120 EUR/MWh + 30 EUR/MWh+0.04*300 EUR/MWh = 162 EUR/MWh
Jumping into the future, say January 3rd at 11am, we assume that power is trading at exactly 300 EUR/MWh. The asset owner will now pay
Tax = Reference Market Value – Price Cap = 300 EUR - 162 EUR/MWh = 138 EUR/MWh
The owner receives
Income = Market Price - Tax = 162 EUR/MWh
Essentially this is a backdoor CfD (Contract for Difference).
How Taxes turn into Wasted (Curtailed) Energy
Now let us jump back a bit to January 1st at 6am: everyone above 40 years of age is asleep, and it’s very windy outside: power prices drop to 120 EUR/MWh…, or can they?
At 120 EUR/MWh our asset owner will make 120 EUR/MWh in income and pay 138 EUR/MWh in tax. Profit = -18 EUR/MWh. As our asset owner trader does not enjoy losing money, they will rather shut down production and curtail the renewables asset. For 2023, simply imagine the 2022 graph pushed up from 0 to around 132 EUR. Why is this bad? Well, if the asset owner kept running, she would have made a negative return of -18 EUR/MWh. However, the government/DSO/society would have been paid 138 EUR i.e. there would have been a social welfare/value of running the plant of 138 EUR/MWh-18 EUR/MWh = 120 EUR/MWh. Therefore, the tax structure is giving the asset owner an incentive to waste 120 EUR of social welfare. Or to press this point harder: in the midst of an energy and climate crisis, we would be throwing valuable renewable energy into the garbage.
Figure 4 shows the values as I outlined them in this example:
Reference Market Price for Subsidy / Tax
Price Floor / Guaranteed Feed in Tarif
= guaranteed feed in Tarif + 30 EUR + 4% reference Market price
max = (0, reference market price - price cap)
max = (0, reference market price - price cap)
Shut down Price
Figure 5 shows the optimal shut down price for the described asset at various reference market price levels:
Shifting Reference Market Prices only helps a little
Obviously, the government knows this and will try some voodoo to lower the tax rate in times of low prices to avoid curtailment. However, the can is then only kicked down the road. If they use the hourly Spot price, instead of a monthly reference market as the Reference Market Value, we will see exactly the same effect that I have described above on the Intraday market rather than the Spot market. Only that our new Reference Market Value becomes the hourly Spot price instead of a monthly average.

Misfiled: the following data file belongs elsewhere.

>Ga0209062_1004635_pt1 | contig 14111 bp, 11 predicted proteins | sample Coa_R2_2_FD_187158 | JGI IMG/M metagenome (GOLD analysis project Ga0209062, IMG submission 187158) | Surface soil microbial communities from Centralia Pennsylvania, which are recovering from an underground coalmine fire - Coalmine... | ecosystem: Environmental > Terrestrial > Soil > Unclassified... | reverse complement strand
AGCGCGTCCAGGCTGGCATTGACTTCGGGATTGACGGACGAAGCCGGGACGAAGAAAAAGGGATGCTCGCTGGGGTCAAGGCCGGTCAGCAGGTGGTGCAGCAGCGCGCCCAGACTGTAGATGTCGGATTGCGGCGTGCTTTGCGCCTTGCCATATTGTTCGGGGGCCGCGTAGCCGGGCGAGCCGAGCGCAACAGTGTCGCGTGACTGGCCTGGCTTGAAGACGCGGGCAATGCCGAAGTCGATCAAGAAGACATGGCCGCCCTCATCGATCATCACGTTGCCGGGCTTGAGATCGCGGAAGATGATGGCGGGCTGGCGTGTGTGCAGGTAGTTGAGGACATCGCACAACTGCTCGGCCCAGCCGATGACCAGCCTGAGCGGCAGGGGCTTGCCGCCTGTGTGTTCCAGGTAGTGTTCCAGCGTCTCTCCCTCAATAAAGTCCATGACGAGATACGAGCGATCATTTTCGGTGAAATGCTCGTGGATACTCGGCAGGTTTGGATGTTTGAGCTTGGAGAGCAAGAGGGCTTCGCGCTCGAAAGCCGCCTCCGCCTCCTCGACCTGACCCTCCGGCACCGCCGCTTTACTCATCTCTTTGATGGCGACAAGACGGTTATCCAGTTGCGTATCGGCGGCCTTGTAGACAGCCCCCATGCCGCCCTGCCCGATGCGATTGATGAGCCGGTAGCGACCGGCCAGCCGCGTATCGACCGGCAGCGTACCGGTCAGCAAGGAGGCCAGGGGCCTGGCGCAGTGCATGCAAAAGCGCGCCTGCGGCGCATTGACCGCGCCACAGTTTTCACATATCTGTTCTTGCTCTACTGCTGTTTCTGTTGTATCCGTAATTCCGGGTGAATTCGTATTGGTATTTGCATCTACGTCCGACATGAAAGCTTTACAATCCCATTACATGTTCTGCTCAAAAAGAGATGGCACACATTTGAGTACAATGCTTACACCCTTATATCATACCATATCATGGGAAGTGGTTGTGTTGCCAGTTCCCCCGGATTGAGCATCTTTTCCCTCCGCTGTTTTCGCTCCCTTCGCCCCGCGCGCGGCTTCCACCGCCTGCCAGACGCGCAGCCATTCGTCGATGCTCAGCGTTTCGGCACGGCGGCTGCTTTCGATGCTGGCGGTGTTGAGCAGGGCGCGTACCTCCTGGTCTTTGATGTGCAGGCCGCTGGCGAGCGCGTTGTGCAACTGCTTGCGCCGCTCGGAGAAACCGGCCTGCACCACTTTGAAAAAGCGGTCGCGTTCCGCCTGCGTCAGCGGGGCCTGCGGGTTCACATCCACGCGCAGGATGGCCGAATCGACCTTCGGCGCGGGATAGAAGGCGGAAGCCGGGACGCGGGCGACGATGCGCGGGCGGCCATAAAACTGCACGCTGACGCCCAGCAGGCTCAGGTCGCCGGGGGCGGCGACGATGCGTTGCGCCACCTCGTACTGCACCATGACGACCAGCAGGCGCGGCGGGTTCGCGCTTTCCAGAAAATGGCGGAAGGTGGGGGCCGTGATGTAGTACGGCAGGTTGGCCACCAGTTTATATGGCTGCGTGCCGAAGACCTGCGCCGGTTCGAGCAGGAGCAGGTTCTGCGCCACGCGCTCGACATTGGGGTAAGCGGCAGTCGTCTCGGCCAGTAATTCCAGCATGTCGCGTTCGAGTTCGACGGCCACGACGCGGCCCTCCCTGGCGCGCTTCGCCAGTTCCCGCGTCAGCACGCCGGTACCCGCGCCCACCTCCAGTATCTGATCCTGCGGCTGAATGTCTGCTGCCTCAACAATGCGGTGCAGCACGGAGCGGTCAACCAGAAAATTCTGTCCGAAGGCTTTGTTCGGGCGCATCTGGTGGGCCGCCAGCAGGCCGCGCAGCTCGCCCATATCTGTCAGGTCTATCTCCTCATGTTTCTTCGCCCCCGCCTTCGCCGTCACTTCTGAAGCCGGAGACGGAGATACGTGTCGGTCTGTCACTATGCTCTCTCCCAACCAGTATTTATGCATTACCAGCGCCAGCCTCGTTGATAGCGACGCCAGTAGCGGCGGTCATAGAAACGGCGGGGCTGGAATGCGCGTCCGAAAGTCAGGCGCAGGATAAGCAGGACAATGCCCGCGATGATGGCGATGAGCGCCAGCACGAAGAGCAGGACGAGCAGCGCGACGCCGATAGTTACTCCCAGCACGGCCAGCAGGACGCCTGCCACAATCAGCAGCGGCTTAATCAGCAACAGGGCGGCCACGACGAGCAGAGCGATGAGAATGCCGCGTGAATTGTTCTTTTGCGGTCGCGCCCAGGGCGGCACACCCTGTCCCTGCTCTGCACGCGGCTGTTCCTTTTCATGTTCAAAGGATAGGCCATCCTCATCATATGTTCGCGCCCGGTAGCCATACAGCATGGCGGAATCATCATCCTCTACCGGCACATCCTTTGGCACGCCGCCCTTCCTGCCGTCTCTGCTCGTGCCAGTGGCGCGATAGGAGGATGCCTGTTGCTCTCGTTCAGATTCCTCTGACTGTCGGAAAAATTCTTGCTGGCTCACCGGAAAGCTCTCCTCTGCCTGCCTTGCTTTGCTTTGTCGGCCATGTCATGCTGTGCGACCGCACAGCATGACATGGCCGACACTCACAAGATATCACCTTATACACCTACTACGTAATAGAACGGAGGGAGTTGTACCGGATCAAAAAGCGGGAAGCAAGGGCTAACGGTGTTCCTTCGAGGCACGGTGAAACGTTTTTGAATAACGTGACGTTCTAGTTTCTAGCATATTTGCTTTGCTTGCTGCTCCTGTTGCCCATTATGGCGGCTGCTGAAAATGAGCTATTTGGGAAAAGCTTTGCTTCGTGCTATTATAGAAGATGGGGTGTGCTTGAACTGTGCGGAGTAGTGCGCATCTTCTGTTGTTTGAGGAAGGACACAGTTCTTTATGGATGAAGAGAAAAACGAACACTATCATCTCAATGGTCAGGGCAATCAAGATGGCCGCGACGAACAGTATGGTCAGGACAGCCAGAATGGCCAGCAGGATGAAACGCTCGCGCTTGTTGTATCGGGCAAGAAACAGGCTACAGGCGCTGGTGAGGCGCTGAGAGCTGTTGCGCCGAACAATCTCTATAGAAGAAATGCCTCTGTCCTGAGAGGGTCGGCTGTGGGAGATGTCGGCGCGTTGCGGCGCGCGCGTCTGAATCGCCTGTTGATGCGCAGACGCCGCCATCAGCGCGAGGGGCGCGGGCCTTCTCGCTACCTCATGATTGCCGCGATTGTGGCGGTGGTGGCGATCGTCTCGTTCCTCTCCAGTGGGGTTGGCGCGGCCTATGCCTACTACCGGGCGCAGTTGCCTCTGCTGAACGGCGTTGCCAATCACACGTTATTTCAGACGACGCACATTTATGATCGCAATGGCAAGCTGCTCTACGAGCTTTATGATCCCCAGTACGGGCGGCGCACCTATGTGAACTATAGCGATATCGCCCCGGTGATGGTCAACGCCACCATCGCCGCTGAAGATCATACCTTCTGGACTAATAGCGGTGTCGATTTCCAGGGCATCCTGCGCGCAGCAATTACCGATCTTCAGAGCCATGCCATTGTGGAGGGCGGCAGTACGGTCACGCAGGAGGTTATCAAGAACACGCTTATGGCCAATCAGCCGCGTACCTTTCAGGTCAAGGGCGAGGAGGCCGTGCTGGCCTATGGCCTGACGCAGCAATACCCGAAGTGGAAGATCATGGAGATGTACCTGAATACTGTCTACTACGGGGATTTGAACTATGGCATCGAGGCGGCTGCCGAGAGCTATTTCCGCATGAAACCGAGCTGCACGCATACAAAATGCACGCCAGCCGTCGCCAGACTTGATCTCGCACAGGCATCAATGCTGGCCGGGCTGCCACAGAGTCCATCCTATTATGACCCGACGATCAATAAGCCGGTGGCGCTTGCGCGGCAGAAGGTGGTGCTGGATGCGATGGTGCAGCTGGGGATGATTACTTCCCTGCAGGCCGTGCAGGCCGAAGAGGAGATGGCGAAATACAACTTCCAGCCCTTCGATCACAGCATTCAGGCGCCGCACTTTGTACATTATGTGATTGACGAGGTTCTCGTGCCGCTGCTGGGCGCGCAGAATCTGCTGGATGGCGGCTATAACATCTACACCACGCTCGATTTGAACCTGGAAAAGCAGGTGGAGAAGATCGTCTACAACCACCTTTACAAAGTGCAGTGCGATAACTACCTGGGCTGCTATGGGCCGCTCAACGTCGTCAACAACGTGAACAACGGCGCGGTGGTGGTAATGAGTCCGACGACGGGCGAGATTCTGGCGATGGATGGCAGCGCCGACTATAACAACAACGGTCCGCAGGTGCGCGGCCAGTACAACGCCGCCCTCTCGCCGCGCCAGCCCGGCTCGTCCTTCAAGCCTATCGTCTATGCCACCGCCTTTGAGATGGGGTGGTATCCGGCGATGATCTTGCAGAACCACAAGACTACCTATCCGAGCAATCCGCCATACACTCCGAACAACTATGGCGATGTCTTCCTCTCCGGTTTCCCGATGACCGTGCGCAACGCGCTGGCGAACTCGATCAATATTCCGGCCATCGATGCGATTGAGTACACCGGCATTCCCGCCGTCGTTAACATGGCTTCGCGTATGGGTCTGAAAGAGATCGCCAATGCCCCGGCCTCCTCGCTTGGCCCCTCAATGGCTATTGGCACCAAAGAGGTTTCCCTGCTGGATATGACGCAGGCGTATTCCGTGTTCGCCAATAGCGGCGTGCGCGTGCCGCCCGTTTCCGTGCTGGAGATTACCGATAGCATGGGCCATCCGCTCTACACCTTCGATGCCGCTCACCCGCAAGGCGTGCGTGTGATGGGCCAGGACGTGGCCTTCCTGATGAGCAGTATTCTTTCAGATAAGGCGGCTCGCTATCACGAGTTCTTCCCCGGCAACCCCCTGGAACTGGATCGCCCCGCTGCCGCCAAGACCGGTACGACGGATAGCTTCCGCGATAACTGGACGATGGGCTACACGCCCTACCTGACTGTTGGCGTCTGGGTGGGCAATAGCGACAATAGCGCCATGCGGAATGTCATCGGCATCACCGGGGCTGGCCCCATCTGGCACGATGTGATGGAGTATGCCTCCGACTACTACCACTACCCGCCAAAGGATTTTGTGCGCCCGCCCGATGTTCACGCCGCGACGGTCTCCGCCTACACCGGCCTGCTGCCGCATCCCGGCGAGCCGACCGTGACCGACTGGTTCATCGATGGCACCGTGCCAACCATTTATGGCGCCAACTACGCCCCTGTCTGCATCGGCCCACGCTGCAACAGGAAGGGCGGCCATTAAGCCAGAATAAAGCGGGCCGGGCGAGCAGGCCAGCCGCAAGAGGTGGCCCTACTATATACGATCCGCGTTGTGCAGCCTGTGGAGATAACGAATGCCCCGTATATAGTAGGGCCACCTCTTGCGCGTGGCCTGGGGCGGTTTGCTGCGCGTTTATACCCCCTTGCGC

Trying to keep Reference Market Values close to Real Time Prices may alleviate the Waste and avoid Curtailment
If everyone had the same subsidy scheme, the same incentives, and the same ability to react to incentives, I believe that the fact of positive shut down values would not be dramatic, as it would probably just push up minimum price levels in relation to the Reference Market Value. But there are multiple subsidy schemes and levels, various actors, and very different abilities to react to incentives, which will lead to a situation in which valuable power will be thrown away because of a tax on power in times of an energy crisis. There are no simple fixes to this problem.
However it is very clear that this problem becomes worse as the Reference Market Value against which the tax/subsidy is calculated moves further away from real market prices. Taking the average price over a year as reference would be terrible, against a month would be very bad and against hourly Spot would probably be the best one can do, as this only leaves the problem between hourly Spot and quarter hourly intraday.
Once again, we wish the regulators good luck with this issue and deeply hope that they do not force traders’ hands in curtailing valuable and green power. We would like to keep them running.